Mexican factories feel coronavirus effect
Story by:at Freightwaves
Factories in Mexico feeling effect from Coronavirus
Factories across Mexico have begun to feel disruptions in their supply chains caused by the coronavirus.
The coronavirus has already wreaked havoc in China. Now, Mexican auto parts and electronics factories that depend on materials from China have been affected as well, said industry experts.
“We have started to have some adjustments in our supply scheme because of this unfortunate situation, due to the widespread shutdown of operations of plants in China,” Luis Aguirre Lang, president of Mexico’s National Council of the Maquiladora Industry and Manufacturing Export (INDEX) said in news outlet Reforma.
Factories stretching from Ciudad Juarez to Chihuahua, Sonorra, San Luis Potosi and other locales have had to modify their production schedules due to the delay of imports from China.
Factories in the state of Chihuahua have experienced slower production, according to Federico Baeza, local chapter president of Employers’ Confederation of the Mexican Republic.
There are more than 500 factories throughout the state of Chihuahua — which borders Texas and New Mexico and includes the city of Juarez across the border from El Paso.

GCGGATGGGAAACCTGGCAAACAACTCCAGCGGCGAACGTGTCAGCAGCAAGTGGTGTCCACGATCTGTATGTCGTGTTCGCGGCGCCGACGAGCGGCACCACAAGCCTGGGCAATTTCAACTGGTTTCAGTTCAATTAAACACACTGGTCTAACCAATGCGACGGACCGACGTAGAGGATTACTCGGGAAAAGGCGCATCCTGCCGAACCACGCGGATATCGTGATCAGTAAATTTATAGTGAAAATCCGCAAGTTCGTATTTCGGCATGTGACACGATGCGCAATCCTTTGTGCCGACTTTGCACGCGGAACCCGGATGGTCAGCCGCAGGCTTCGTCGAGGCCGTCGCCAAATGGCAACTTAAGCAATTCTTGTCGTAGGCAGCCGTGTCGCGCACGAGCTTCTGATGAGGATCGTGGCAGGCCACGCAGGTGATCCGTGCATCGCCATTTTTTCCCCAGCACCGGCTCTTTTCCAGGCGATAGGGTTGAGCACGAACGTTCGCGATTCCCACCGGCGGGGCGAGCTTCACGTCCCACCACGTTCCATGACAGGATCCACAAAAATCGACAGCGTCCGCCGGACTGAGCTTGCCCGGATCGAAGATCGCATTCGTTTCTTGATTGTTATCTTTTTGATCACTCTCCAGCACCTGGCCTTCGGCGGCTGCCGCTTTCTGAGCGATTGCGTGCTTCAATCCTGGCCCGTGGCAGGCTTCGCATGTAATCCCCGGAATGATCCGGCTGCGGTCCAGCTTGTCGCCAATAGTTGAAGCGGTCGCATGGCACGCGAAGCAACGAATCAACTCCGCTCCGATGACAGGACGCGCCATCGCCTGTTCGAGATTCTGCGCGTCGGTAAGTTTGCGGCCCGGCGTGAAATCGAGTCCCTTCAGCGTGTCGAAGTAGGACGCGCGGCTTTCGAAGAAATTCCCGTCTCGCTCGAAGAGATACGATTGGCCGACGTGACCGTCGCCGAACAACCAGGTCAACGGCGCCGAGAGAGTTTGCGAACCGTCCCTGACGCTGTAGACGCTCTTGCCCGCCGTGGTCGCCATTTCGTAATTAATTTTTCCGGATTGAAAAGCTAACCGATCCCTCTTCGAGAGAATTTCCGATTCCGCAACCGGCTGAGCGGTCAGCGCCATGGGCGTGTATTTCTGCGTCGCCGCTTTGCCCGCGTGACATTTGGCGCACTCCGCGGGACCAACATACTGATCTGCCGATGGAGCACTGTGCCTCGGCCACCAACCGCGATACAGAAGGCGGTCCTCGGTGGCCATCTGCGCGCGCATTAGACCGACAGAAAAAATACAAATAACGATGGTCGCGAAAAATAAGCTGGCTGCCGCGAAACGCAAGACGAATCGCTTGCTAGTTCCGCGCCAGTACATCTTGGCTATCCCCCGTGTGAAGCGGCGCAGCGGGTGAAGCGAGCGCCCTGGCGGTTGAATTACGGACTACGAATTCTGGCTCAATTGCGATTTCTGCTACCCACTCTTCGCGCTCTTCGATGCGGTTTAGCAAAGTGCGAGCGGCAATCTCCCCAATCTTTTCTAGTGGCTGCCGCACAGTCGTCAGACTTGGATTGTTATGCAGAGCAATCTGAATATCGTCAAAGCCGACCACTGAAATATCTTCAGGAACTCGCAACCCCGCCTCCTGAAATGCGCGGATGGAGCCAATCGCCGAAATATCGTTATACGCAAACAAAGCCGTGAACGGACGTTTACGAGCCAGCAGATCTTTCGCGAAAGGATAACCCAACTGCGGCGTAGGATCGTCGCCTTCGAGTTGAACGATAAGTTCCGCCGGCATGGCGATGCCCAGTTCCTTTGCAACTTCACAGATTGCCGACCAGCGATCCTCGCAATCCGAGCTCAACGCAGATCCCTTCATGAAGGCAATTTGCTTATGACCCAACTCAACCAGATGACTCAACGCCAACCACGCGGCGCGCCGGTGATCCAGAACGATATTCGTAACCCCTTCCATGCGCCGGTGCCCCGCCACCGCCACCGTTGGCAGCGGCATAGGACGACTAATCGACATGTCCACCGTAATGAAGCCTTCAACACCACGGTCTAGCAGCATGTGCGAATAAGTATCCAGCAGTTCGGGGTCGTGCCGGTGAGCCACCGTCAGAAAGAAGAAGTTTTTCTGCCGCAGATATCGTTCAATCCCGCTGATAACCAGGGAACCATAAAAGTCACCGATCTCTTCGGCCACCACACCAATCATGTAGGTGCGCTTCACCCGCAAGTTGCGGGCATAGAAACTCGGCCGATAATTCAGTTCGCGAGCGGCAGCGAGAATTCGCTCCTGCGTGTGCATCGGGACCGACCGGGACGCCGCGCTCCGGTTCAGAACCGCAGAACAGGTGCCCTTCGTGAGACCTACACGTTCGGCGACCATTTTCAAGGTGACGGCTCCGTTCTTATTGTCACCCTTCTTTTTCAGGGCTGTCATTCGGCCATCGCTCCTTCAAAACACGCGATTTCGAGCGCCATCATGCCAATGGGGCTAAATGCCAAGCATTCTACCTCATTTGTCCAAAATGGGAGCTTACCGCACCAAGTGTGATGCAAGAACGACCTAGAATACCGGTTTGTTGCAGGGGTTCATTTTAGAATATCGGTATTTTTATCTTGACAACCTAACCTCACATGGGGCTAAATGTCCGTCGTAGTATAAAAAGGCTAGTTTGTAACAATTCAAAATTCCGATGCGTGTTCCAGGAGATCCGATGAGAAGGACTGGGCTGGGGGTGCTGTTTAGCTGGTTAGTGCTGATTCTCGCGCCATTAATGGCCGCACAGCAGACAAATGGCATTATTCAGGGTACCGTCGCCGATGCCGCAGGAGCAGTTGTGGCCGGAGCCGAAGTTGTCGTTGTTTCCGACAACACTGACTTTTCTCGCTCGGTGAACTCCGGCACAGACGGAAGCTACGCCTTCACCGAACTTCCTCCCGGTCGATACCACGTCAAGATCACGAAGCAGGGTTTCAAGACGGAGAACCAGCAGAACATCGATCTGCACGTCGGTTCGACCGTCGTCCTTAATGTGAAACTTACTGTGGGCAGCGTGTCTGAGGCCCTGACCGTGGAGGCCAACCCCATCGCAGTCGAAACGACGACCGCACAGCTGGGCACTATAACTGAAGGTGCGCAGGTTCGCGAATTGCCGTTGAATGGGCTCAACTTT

Factories across Chihuahua employ almost 400,000 people, according to INDEX Juarez. Companies with factories in Chihuahua include Fokker Aerospace, Alt Technologies, Aerospace Atlas and Foxconn.
Mexico’s Office for Economic Affairs published a report showing that the main products or materials imported by Mexico from China in 2019 included modular circuits used in computers and other machines ($3.8 billion), cell phones ($3.6 billion), medical machine parts and supplies ($2.6 billion), optical instruments ($1.9 billion), and computers ($1.7 billion).
However, the bigger effect of the coronavirus on U.S.-Mexico trade isn’t necessarily short-term manufacturing stoppages, according to Matt Silver, CEO and co-founder of Chicago-based Forager.
“[Stoppages] are happening, and we are seeing manufacturers who rely on Chinese parts feeling the strain, but that’s mostly temporary,” Silver told FreightWaves. “The real impact of the coronavirus is on the overall conversation around nearshoring. More and more industries are moving into Mexico.”
Forager is a freight tech company focusing on freight from Mexico and Canada. The company recently published a blog post titled “Outbreak: What the Coronavirus Means for Domestic Supply Chains.”
Silver said between increased tariffs on Chinese goods, the new United States-Mexico-Canada Agreement that encourages more North American manufacturing, and now the coronavirus, “there are a lot of compelling reasons for companies to reassess their supply chains.”
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Source and credits: freightwaves.com / iTrucker / Mario Pawlowski